Fighting for access interpreters in care: the story of the “this is a child not an interpreter” campaign

Language barriers in care
Language is one of the most common barriers to access care for a large group of older migrants, particularly late-in-life migrants and refugees. Not being able to explain your symptoms to the doctor or understand the treatment they suggest can have very negative consequences for your health. For care professionals, language barriers mean they cannot fulfill legal requirements to fully inform patients; gain consent and create a treatment plan together.

The interpreter telephone
There are new technological tools to overcome language barriers, like apps that can be used for translation. Still, in many cases, the best option is to work with a professional interpreter. Research repeatedly shows that the employment of interpreters leads to better health outcomes for patients and that care professionals very rarely evaluate their decision to contact an interpreter as unnecessary. In the Netherlands, there used to be something called “the interpreter telephone”. This was a phone number that care professionals could call, free of charge, to be connected to a qualified interpreter.

Policy changes undermining migrant’s rights to good care
Over the years, ‘the interpreter telephone’ became a known concept in the Netherlands. However, in 2011, the new government decided to roll back the financing of interpreter services. The government argued that communicating with the care system was the responsibility of the individual migrant, who either had to learn the language or organize their own interpreter. At the time of this decision, there were a lot of protests, but neither lobby organizations for migrants’ rights nor professional associations were able to convince the government to roll back their decision.

Waking up with the dream of change
While many people gave up the fight for the right to interpreters in care, epidemiologist and policy advisor Simone Goosen did not. In 2018 she woke up one morning and realized that what she wanted to campaign for the reinstatement of the interpreter telephone.  As Simone says,

“I do not want to live in a country where persons who do not speak the language are excluded from receiving good care”
A yet unfinished but successful campaign
The morning wake-up call was the start of a long, but eventually successful campaign. Simone joined the Johannes Wier foundation for health care and human rights (JWS). The government formally changed their policy in 2020: the National Health Care Institute concluded that based on the Dutch health laws, health and social care professionals should be enabled to work with a medical interpreter and costs should be covered. How interpreter costs should be funded, however, is yet to be developed.
Triggered by the campaign, radio program Argos (VPRO/HUMAN)  produced two podcasts and Simone and her team developed a poster campaign about how children are forced to interpret highly sensitive conversations between their parents and their doctor. The campaign was highly successful in the media and gained the attention of two politicians from the current government. With their support, a motion was voted through parliament in 2021 that requests the government to conduct a research study on how to finance the reinstatement of interpreters in care. And for one form of care – mental health services for those aged 18 years and up – interpreter costs are covered by health insurances as from 2022.New guidelines for when and how to work with interpreters in care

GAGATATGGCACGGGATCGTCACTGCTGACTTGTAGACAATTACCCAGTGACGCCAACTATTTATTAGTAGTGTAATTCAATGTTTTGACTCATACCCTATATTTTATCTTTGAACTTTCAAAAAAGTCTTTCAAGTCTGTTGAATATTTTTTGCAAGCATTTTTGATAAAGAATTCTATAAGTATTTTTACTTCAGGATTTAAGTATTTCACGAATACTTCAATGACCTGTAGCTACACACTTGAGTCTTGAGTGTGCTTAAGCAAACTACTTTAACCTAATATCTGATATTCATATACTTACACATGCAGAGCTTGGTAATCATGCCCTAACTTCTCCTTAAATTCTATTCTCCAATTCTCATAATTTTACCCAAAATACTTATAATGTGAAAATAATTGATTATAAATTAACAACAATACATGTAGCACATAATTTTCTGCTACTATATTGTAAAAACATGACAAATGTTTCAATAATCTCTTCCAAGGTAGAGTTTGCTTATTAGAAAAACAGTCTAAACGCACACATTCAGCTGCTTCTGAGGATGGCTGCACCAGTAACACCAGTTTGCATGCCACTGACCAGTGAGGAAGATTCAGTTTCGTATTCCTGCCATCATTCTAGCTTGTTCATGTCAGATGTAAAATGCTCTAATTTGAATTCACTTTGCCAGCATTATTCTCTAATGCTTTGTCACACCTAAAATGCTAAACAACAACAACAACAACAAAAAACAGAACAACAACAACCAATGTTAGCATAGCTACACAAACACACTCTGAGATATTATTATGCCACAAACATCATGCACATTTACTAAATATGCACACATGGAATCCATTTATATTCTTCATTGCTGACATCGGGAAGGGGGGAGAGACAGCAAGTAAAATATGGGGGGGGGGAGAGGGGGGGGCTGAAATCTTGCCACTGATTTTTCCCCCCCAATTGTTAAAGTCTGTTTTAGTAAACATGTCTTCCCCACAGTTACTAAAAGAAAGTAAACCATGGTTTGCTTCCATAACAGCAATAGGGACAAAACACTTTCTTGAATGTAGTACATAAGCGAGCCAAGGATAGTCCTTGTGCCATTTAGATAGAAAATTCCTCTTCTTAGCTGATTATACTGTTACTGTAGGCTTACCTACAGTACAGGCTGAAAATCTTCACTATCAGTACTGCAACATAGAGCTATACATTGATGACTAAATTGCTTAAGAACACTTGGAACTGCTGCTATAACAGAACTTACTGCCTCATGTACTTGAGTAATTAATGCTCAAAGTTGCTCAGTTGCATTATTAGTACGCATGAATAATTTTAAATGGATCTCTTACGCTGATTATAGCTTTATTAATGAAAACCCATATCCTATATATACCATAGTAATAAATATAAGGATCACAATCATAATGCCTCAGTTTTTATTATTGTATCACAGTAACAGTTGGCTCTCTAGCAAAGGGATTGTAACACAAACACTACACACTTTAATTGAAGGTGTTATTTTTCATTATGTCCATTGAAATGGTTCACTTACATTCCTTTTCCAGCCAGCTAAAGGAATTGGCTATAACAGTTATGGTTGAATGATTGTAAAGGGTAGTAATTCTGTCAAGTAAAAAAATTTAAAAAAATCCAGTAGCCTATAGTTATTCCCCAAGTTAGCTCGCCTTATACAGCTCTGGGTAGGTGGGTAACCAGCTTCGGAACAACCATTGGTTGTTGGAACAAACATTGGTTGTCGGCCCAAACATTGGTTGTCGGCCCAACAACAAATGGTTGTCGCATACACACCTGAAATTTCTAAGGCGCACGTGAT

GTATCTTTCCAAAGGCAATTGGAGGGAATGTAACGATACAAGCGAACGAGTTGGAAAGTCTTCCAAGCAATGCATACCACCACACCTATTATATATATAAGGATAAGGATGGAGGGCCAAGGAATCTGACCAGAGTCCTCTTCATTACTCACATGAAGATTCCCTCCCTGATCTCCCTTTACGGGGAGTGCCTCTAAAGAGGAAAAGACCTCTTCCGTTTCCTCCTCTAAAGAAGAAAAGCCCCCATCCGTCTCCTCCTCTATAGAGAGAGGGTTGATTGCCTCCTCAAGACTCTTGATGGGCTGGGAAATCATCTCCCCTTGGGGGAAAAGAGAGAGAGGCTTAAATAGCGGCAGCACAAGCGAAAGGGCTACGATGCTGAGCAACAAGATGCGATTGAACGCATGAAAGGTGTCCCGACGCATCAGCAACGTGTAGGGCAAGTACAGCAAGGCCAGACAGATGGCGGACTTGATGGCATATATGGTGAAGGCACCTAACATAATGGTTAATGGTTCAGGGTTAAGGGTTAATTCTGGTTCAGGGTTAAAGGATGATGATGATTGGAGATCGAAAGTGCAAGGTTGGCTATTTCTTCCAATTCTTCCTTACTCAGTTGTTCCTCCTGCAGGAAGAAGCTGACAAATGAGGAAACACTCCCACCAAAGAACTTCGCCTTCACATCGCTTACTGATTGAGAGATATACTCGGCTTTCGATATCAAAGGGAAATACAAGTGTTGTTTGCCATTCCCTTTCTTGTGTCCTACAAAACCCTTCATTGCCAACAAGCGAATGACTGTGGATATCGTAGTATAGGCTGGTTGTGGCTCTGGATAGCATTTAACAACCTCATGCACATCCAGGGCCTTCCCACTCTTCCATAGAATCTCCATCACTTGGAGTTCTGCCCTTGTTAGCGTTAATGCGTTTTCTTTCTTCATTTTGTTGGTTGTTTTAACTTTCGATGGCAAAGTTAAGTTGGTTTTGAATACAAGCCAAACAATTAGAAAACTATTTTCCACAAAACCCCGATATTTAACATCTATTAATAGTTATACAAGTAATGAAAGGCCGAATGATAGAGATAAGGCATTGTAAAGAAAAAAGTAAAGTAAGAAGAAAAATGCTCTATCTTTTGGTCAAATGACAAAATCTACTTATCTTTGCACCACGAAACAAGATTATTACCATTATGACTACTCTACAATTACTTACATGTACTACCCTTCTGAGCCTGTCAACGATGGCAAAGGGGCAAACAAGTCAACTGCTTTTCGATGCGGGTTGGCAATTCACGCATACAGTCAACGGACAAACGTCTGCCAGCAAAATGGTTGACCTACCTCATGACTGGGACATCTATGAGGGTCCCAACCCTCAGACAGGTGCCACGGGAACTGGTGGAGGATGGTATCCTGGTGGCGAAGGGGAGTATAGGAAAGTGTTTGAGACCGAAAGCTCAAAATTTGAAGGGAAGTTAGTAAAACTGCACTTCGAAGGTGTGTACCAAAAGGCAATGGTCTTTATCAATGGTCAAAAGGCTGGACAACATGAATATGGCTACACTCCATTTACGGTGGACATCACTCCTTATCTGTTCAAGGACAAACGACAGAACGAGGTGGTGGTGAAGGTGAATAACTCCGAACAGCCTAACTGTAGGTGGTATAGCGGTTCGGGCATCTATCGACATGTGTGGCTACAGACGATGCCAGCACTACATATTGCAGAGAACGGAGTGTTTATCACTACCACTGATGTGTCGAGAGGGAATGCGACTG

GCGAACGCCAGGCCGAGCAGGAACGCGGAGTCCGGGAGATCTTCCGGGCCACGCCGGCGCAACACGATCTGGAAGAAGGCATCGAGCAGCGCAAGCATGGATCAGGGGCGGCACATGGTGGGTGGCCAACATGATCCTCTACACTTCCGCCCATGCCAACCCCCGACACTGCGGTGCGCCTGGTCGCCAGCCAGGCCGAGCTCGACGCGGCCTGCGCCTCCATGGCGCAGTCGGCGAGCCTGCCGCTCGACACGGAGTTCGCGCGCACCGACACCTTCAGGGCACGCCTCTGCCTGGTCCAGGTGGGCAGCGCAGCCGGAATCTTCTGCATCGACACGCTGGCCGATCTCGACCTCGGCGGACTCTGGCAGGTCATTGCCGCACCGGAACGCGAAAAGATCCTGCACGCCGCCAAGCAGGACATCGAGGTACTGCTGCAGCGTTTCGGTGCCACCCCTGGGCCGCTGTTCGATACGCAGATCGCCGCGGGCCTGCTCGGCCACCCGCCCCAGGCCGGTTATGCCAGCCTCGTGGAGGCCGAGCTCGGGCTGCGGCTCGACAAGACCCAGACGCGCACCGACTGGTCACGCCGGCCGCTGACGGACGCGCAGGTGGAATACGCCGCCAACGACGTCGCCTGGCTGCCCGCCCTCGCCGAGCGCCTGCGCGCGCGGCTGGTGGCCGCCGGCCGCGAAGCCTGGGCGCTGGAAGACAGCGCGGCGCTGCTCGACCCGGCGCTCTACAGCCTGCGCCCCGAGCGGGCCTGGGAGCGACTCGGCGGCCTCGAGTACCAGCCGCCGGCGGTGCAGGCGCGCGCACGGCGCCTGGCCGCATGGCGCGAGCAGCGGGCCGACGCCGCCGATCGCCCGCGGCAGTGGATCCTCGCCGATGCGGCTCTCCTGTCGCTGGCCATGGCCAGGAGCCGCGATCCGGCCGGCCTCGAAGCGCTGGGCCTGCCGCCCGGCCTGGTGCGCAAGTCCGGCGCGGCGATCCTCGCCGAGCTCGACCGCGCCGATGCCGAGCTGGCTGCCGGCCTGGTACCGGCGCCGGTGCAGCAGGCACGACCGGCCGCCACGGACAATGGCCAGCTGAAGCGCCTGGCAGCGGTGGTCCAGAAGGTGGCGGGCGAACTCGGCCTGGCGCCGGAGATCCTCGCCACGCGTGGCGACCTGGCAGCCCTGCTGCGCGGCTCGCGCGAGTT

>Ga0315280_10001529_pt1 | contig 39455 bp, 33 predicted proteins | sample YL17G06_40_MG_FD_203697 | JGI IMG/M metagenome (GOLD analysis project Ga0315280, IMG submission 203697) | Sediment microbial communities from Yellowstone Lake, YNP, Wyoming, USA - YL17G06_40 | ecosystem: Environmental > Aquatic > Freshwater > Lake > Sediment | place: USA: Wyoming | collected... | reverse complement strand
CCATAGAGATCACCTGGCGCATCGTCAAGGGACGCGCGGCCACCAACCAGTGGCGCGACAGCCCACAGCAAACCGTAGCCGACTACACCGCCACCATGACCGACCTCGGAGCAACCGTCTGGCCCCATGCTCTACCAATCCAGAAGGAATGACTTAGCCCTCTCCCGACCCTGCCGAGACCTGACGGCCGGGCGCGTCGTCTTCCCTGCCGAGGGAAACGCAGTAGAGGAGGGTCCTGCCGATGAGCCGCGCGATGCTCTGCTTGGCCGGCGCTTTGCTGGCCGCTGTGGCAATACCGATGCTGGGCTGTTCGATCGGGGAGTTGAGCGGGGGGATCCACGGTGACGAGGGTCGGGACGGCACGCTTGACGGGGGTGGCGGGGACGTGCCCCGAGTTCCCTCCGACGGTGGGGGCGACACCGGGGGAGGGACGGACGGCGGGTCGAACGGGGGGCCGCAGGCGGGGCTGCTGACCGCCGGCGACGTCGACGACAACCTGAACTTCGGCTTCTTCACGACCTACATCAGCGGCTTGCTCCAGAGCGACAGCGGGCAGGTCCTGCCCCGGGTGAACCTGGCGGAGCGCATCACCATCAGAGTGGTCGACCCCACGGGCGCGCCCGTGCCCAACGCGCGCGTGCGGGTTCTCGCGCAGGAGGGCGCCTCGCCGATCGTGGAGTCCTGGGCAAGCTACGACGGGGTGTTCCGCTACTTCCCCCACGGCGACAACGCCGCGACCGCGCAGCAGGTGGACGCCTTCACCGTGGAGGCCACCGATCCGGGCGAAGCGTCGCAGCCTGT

This year, Simone and colleagues at Amsterdam University hospital began a project together with patient advocacy organizations to draw up new guidelines for how to work language barriers in care. For example, they will investigate in which situations an in-person interpreter is needed. They will also investigate the use of apps, pictograms and body language to communicate with patients.

How to campaign for change
When Simone started the campaign, many Dutch care organizations and professionals had long given up. I ask Simone why she thinks that they were successful. There were a few key ingredients. Firstly, there was a new government which took migrants’ health and health inequalities more seriously. The refugee crisis in Syria and later In Ukraine also highlighted the urgency of the situation. Secondly, it was crucial to connect the issue of interpreters to children’s rights. Many people, including politicians, were deeply touched by the stories of children who had to tell their parents about a cancer diagnosis or about a miscarriage. Lastly, the effective use of social networks, on- and offline, repeatedly provided the campaign with the push it needed to move forward.

The power of a network
At the end of our interview, I ask Simone how she stays energized. Campaigning for human rights to equal health care is clearly a marathon, not a sprint. She tells me that sometimes, she just wants to stop, and do something else, perhaps become a care professional herself. But then for example a Dutch-Eritrean friend and medical interpreter calls her about another case of maltreatment due to language barriers. That reminds Simone why she is fighting. Another important source of energy is her close colleagues and people she has met on LinkedIn over the years who support the campaign . As many ENIEC members have experienced for themselves, the power of a network can be an important force for good.

Do you want to learn more about interpreter services in the Netherlands, or do you want some advice on how to do a campaign for older migrants’ rights to good care? Simone Goosen is active on LinkedIn and can also be reached via her email address

The interview was conducted by ENIEC member Hanna Carlsson